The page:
(photo credit: Albatross)
As Israel’s presence in the natural- gas market grows, the country should
continue to strengthen its growing ties with the State of Texas, a capital of
development for the industry, according to Energy and Water Minister Uzi
Landau is spending the week in Houston, where he will visit the
development site for Noble Energy’s Tamar rig and meet with representatives of
many companies potentially interested in participating in Israel’s natural-gas
He was to speak at the Offshore Technology Conference (OTC) on
Thursday and deliver a public lecture at the Baker Institute and the World
Affairs Council, addressing the geopolitics of gas discoveries in the Middle
“We are here just because we need to learn,” Landau told The
in a phone interview from Houston on Tuesday.
“We are here
also to make our case that Israel is a place that is attractive for exploration
and production. We would like see large operators coming in.”
Due to the
strong presence of the natural-gas industry in Texas, it is critical to continue
enhancing Israel’s direct connection with the state, he said. To this effect,
approximately 70,000 people were expected to attend the OTC conference this
week, a Texan venue that is hosting professional natural- gas producers and
people associated with the industry from all over the world, he said.
a Middle East, filled “with all of its turmoil,” Israel is essentially the “only
economically and democratically stable place that one can do business with and
rely on doing business with,” Landau said.
Noble Energy has been
operating in the Mediterranean Sea off the coast of Israel for more than a
decade. It currently has a 47-percent interest in Israel’s offshore natural-gas
production and sales, according to the Consulate General of Israel in
While its site at Tamar is certainly large, at about 250 billion
cubic meters, the adjacent Leviathan site – 450 b.cu.m. – represents Noble
Energy’s largest exploration success in the company’s history.
Energy was also one of the first companies to independently explore the Gulf of
Mexico, the Israeli Consulate said.
On Wednesday, Landau was scheduled to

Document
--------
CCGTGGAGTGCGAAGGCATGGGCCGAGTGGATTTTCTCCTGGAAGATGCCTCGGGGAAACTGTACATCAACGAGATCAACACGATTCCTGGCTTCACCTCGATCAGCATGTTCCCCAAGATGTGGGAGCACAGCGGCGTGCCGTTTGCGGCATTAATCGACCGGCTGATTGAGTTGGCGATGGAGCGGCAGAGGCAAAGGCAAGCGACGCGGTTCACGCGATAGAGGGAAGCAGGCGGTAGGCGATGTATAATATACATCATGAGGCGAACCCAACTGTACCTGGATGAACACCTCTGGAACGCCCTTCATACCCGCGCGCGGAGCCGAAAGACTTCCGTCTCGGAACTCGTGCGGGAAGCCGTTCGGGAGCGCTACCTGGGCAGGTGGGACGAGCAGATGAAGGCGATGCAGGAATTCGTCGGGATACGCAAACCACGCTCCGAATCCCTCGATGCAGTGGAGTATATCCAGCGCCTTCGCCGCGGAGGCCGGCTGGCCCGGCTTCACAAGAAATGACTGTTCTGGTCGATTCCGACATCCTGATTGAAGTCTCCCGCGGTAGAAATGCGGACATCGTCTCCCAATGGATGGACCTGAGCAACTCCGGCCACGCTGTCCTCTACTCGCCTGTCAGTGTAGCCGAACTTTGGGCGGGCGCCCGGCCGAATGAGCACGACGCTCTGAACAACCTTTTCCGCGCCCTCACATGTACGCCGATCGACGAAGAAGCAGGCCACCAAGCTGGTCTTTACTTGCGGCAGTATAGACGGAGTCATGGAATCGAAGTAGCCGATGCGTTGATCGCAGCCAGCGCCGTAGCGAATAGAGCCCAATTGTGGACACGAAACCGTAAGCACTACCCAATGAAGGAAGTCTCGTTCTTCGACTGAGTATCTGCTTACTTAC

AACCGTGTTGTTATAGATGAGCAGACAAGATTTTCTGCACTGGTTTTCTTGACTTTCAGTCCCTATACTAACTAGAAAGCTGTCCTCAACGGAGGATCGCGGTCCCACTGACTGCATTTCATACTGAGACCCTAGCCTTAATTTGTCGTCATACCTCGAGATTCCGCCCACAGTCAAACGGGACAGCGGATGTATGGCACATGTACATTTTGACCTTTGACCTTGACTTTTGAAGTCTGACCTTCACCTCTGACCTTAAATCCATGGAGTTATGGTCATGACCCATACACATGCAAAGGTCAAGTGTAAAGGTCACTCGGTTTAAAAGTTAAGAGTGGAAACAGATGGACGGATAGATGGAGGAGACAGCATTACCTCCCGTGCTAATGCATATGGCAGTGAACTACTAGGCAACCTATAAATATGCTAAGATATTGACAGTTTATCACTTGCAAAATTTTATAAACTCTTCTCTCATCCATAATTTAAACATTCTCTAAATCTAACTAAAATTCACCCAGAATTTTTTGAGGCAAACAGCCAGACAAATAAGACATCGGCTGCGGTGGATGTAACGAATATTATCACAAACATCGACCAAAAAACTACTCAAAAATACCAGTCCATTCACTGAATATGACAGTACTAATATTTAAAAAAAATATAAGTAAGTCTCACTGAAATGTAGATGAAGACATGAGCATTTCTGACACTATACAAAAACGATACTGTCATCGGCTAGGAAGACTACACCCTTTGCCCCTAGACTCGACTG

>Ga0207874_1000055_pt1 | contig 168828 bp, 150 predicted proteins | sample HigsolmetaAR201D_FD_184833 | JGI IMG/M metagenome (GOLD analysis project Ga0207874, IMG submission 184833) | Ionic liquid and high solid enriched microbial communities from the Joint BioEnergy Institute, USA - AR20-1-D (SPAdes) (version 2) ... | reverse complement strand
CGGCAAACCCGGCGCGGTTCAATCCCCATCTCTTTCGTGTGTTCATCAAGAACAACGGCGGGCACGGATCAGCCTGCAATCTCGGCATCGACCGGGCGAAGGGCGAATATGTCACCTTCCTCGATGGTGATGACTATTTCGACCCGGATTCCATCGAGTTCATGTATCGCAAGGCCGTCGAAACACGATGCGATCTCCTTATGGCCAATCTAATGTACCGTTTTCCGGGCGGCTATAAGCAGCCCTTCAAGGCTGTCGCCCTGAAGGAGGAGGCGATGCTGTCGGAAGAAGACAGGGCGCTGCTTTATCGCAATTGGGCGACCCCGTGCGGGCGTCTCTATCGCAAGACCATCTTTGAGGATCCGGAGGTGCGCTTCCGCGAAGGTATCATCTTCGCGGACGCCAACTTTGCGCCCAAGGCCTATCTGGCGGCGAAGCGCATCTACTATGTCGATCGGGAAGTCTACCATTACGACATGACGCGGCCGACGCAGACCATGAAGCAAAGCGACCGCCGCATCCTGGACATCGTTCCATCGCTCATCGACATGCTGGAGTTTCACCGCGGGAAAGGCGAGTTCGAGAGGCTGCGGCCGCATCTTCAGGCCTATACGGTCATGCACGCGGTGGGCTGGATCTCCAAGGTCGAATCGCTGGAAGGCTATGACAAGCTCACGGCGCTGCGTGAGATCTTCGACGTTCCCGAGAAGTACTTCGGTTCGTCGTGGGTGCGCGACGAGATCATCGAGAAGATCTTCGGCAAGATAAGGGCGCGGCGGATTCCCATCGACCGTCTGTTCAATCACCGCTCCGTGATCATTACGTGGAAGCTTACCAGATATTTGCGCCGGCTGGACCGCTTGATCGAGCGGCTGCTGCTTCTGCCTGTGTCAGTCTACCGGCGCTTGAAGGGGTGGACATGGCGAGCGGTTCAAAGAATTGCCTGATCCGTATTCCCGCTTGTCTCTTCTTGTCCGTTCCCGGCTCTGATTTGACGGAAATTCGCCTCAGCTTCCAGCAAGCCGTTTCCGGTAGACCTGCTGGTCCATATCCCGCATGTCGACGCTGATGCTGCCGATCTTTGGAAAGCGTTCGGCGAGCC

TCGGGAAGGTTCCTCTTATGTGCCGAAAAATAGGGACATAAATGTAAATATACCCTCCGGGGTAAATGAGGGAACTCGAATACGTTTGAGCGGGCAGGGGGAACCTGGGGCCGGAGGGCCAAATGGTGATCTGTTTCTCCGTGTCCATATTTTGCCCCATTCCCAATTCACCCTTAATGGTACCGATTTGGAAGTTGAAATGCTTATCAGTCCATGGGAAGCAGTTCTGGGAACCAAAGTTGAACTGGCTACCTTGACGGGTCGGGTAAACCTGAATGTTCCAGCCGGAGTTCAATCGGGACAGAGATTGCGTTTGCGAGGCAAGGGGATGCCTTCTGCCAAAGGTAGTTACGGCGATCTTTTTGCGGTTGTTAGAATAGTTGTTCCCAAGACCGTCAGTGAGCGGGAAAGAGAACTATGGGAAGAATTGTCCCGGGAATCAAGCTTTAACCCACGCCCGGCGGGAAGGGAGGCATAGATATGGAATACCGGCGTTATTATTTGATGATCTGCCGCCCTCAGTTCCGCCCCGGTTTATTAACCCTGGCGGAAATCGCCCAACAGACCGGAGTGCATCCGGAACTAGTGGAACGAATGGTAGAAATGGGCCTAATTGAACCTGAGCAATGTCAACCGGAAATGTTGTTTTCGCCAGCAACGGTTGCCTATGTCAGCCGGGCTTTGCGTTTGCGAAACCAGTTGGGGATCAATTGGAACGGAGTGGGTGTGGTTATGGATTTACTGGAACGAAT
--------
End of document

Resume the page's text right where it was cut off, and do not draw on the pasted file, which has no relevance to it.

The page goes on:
visit the development site in Corpus Christi, where Noble Energy is constructing
the rig that will be used to extract gas from the Tamar exploration site, about
80 kilometers west of Haifa’s coast.
“I wish to get a firsthand
impression,” he said.
Noble Energy’s current estimated target date to
begin gas production at Tamar is April 2013.
While it would be ideal to
accelerate the start date even more, in light of the gaps in natural-gas supply
that will likely occur between the end of Israel’s Yam Tethys source and the
beginning of Tamar, Landau said he was not sure if Noble Energy would be able to
expedite the process further.
“Regardless, we are following closely what
is taking place because we would like to see this project being finished as
quickly as possible,” he said.
With Egypt’s decision to end natural- gas
exports to Israel, Cairo will not be filling in any of these gaps at the moment.
But Landau expressed hope that the Egyptian gas flow to Israel would eventually
“We will do whatever we can to see that it continues in [the]
future,” he said. “We see this agreement as an anchor, as the most important
derivative we have within the peace agreement. We will do whatever possible. But
again, the Egyptians have their own responsibility to this
After landing in Houston on Tuesday, Landau met with
representatives from one energy firm.
He was slated to meet with leaders
from ConocoPhillips, Baker Hughes, Caterpillar, FMC Corporation and Kiewit
Many companies have already shown interest in Israel’s
naturalgas future, but Landau said he would need to provide them with whatever
information is necessary to persuade them into getting involved.
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